Jefcoat Letter

Published 12:00 am Friday, December 19, 2008

To the editor:

There is a story concerning the Veteran’s Administration that folks are not seeing on newscasts — the problem of shredding veterans’ claim documents and date-changing of claims in order to make the VA claims process seem to be improving. There are over 800,000 claims in line to be processed now, and each one affects a real person’s life.

Sign up for our daily email newsletter

Get the latest news sent to your inbox

“Recent revelations that workers in 41 of 57 VA Regional Benefits Offices improperly set aside hundreds of claims records for shredding came as no surprise to veterans. The VA, critics say, has long operated in a veritable culture of lost paper and was losing records many years before this latest scandal. Lost paperwork sometimes leads to delayed, denied or abandoned claims for medical or financial assistance,” according to a story published Nov. 30 in the St. Petersburg Times.

“A summary of an investigation by the VA obtained by Newsday showed that of 20 claims examined by VA investigators at the New York office during a July visit, 16 had been marked with apparently phony dates to suggest their processing had begun within the required seven days of their arrival,” according to “A wider audit in August showed that 56.4 percent of claims carried incorrect intake dates, according to the summary, which was dated Nov. 10. According to the summary, several employees told VA investigators that their supervisor had instructed them to enter incorrect dates, and that the practice was widely known.”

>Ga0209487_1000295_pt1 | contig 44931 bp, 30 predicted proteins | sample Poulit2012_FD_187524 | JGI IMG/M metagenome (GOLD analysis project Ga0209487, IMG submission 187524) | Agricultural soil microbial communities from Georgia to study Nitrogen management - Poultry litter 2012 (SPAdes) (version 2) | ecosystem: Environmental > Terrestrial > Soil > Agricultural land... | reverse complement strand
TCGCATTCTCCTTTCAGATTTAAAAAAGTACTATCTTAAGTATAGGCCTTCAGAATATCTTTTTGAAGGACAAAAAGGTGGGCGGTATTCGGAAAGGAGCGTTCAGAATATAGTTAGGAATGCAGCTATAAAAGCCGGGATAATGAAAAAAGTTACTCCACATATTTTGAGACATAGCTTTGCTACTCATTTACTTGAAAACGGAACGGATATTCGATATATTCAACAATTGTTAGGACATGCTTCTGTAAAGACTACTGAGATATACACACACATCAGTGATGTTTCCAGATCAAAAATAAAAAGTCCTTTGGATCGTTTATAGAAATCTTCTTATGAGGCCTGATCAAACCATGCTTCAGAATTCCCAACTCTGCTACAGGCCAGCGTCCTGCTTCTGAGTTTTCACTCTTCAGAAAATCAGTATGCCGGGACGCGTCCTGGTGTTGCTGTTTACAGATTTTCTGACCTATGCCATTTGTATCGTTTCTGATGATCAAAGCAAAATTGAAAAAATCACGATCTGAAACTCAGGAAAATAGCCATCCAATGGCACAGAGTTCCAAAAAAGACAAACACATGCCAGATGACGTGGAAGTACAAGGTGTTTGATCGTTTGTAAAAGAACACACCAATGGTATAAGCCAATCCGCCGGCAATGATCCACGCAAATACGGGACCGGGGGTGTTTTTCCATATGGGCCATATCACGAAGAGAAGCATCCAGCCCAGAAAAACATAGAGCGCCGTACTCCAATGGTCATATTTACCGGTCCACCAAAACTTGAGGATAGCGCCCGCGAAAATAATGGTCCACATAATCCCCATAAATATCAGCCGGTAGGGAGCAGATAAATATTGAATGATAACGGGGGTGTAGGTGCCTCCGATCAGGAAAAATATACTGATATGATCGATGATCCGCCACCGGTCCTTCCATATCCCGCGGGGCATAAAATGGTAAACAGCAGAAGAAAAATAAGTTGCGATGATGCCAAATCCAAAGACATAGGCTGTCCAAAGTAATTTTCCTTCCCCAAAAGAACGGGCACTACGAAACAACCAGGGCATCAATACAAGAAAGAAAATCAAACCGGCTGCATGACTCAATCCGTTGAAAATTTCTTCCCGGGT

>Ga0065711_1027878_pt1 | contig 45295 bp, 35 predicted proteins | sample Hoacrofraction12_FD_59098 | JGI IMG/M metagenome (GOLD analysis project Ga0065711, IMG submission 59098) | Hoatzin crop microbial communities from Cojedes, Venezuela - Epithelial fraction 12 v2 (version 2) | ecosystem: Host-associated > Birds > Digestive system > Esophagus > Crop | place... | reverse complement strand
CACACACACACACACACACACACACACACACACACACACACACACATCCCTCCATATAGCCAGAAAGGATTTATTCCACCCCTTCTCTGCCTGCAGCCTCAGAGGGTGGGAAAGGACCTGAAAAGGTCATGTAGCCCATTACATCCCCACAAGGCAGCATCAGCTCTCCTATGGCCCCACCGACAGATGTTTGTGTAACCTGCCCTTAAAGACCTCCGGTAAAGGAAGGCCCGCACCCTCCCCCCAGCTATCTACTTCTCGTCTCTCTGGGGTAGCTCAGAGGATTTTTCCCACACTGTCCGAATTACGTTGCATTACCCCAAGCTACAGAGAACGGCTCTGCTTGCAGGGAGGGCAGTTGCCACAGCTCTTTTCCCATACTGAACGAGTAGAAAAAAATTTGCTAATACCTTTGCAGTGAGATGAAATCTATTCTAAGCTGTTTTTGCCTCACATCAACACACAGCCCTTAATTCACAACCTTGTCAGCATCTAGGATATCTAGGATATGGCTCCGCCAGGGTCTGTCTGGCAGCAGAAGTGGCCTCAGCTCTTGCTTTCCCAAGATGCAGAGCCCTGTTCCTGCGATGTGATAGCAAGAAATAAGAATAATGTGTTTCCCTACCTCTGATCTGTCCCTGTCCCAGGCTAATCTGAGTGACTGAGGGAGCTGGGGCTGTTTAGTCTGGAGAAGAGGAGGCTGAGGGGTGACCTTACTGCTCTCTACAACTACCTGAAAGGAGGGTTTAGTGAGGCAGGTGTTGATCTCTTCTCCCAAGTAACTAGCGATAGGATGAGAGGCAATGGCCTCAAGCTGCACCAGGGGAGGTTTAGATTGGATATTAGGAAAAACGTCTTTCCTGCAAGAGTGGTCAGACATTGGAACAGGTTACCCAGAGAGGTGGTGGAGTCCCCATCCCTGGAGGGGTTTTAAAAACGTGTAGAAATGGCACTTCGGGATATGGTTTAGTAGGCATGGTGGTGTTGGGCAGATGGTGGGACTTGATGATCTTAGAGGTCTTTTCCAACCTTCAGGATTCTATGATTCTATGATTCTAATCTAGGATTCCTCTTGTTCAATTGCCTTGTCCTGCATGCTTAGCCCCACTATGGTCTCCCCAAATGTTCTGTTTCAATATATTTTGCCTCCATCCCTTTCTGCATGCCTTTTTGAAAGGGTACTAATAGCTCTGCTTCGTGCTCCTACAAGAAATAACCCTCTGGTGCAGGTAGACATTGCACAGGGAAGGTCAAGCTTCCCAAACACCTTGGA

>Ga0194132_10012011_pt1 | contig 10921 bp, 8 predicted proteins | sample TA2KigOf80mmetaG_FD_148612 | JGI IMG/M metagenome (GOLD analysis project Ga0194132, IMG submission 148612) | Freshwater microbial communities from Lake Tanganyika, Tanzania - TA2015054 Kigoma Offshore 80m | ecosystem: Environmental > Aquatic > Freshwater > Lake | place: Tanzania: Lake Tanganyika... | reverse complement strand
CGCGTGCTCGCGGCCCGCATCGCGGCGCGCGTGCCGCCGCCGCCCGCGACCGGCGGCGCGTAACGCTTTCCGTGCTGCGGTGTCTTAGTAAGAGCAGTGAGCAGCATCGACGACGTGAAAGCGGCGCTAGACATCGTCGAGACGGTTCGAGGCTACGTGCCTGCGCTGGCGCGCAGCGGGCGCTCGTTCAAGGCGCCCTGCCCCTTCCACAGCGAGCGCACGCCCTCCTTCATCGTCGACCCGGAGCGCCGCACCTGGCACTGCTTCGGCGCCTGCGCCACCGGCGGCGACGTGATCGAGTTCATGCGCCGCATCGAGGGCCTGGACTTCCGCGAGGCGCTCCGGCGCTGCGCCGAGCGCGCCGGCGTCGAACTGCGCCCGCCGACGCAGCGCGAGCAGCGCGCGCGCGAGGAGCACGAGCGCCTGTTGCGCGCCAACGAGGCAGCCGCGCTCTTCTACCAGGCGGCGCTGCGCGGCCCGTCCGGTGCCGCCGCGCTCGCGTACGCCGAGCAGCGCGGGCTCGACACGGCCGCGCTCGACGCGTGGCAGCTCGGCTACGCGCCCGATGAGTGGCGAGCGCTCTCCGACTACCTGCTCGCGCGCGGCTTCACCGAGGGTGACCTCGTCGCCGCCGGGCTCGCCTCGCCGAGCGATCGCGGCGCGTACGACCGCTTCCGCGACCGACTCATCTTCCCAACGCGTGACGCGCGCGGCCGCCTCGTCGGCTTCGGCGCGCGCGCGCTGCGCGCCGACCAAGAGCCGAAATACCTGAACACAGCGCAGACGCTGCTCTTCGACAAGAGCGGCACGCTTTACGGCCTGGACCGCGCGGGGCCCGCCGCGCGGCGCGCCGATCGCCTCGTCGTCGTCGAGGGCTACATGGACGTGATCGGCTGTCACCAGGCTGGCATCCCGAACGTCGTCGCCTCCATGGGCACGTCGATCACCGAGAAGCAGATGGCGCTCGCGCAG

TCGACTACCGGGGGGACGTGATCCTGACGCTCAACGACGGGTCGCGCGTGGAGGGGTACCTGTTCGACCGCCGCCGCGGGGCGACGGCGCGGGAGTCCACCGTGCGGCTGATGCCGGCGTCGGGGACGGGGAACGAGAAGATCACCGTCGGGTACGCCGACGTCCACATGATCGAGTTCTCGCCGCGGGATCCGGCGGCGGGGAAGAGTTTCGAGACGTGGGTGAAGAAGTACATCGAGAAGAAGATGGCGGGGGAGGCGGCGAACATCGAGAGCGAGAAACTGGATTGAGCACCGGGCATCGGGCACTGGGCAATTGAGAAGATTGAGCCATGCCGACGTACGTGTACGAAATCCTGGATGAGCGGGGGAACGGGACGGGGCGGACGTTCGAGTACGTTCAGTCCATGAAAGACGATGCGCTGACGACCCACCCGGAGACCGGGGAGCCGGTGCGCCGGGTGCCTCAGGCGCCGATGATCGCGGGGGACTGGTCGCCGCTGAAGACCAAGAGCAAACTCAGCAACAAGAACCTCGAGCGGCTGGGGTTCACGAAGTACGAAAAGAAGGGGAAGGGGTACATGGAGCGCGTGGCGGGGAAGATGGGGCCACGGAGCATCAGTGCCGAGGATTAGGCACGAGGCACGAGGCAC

More on this “Scandal” can be found here:

Until the Veteran’s Administration is made to FULLY understand that each claim involves the life and livelihood of a REAL person who served in the most honorable position of protecting America’s freedoms, changes will not be made. Another area of concern is that widows of war veterans have been wrongfully denied up to millions of dollars in government benefits over the past 12 years due to computer glitches that often resulted in money being seized from the elderly survivors’ bank accounts.

Congress passed a law in 1996 giving veterans’ spouses the right to keep their partners’ final month of benefits. It instructed the VA to make changes as needed to comply with the law, which took effect for spouses of veterans who died after Dec. 31, 1996.

But the VA never updated its automated computer systems, which send out checks and notification letters. As a result, widows were either denied the final month of payment or asked to send the checks back.

The Senate Veterans Affairs Committee estimates that 50,000 widows each year since 1996 could be affected, based on VA numbers indicating more than 100,000 veterans die each year. To expedite matters, the VA said widows who believe they were wrongfully denied payments can call its help line at 1-800-827-1000.

For additional information, read the Chicago Tribune’s story at the following link:,0,3774005.story

My hope is that changes will be coming under the new VA Secretary.

/s/Bobby Jefcoat, Batesville

(Editor’s note: Bobby Jefcoat is a veteran of the Vietnam War and a volunteer advocate for all veterans. Contact him at